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Ask Dr. Gott 5/21
Shop locally for personal treatment
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    DEAR DR. GOTT: I was appalled to recently read again in your column a specific mention of Wal-Mart Pharmacy in reference to locating a product. While it would most certainly be unethical, readers might assume that you benefit in some way by promoting the pharmacy.
    Local, independently owned pharmacies do still exist and often provide the best service to people they actually know by name. Our town is blessed with such a pharmacy, which has been an active and contributing member of our business community for nearly 100 years. The staff members are friendly, compassionate and skilled. The owners and employees have contributed countless hours of volunteer work and have made major financial contributions for every cause from after-prom parties to the building of a new library and hospital wing. You do everyone a great disservice by blatantly promoting any particular pharmacy in your column.
    DEAR READER: Point well taken. However, I will attempt to defend myself. On occasion, I mention a product that is not available in small-town pharmacies and is available only through larger chains such as Wal-Mart, CVS, Rite Aid and others, depending on where you live. If a person is to find a particular product, he or she must, in this case, bypass the local store for a chain. Large chain pharmacies can also provide medication at prices far below local pharmacies. For many Americans, this is reason enough to use them.
    I live in a very small town with a spectacular pharmacy, and I often enlist the services and expertise of the pharmacist on staff to point me in the right direction. It's a resource I can't do without. I am aware that if you were to ask your local pharmacist to order a product, he or she would make every effort to accommodate you. The problem here involves timing. The average person is not willing to wait and demands immediate resolution.
    I heartily endorse shopping locally and supporting those sources that support us. Therefore, readers, make all attempts to stay local for your needs. When this isn't possible, visit larger establishments.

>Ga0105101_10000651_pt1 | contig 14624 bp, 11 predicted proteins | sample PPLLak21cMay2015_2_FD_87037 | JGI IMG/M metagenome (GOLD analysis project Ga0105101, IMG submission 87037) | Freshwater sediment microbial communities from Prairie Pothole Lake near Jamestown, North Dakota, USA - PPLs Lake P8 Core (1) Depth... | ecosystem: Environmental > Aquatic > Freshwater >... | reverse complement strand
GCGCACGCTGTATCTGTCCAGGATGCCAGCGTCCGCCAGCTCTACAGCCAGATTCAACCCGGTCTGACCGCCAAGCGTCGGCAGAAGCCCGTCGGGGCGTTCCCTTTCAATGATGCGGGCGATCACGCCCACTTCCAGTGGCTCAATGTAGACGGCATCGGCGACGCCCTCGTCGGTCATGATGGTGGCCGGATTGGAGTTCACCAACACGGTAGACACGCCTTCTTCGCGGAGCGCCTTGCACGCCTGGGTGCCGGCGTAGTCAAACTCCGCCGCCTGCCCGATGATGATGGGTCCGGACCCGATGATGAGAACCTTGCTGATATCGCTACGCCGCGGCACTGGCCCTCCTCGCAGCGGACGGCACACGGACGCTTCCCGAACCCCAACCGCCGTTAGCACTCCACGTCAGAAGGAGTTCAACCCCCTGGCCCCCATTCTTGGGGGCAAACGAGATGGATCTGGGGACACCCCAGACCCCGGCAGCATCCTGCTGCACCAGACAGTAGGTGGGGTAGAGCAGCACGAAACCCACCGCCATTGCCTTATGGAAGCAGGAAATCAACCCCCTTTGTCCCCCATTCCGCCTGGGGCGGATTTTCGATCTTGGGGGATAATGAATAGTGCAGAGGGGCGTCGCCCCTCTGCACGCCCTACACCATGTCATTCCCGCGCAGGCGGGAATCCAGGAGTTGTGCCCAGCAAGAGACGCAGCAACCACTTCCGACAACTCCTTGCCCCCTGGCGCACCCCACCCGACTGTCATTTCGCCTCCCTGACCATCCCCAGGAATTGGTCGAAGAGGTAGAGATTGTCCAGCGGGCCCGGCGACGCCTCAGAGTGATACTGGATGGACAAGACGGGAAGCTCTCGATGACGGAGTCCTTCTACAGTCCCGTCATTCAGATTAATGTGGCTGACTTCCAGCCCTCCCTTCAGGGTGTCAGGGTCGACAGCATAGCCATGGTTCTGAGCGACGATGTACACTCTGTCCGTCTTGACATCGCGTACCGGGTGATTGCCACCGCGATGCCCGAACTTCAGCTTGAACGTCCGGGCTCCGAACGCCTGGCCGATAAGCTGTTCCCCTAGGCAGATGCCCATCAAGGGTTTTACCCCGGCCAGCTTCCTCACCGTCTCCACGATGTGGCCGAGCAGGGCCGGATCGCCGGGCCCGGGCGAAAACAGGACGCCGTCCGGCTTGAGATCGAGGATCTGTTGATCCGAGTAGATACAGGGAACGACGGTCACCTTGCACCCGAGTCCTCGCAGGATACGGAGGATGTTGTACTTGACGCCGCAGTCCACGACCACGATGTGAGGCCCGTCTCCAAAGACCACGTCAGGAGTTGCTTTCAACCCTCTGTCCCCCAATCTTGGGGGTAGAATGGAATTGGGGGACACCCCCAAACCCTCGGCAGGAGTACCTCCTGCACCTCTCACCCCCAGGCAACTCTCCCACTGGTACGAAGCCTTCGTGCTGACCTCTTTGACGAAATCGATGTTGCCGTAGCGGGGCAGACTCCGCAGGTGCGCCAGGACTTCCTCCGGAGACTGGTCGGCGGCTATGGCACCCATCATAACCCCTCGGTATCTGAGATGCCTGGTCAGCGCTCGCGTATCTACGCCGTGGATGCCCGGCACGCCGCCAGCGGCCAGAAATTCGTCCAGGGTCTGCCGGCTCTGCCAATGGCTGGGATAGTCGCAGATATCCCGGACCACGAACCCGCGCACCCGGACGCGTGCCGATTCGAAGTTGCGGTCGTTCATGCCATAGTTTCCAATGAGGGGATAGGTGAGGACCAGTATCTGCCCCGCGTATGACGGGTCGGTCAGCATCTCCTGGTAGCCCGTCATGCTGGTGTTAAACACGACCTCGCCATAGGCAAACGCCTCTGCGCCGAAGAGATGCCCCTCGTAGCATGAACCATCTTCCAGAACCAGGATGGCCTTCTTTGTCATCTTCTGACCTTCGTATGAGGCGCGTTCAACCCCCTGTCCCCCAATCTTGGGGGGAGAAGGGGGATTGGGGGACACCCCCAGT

DEAR DR. GOTT: I'm a 48-year-old, very active male with more things to do than I have time for, but, apparently my time is running out. Two years ago, I was diagnosed with Dupuytren's contracture. It's growing fast, and I've found out no one will do any preventive surgery until I can no longer function. Bologna! Why do I keep getting the same response? Is there anyone who can help me? I don't want to wait until I can't function. My hands and palms ache. Any suggestions?
    DEAR READER: As with any surgery, the benefits must outweigh the risks, and apparently your condition is not yet severe enough to justify an aggressive approach.
    Dupuytren's is an abnormal thickening of the tough tissue under the skin of the palm of the hand and fingers. The thickening causes the fingers to curl toward the palm. The ring and small fingers are most commonly affected. The condition often begins as a small lump in the palm, has no known cause and is not preventable. It can be treated with physical therapy in its early stages.
    If you have seen specialists who feel your condition is not severe enough to warrant surgery, I suggest you accept the recommendation. Make repeat visits as your condition progresses. Then be guided by the best suggestions for treatment.
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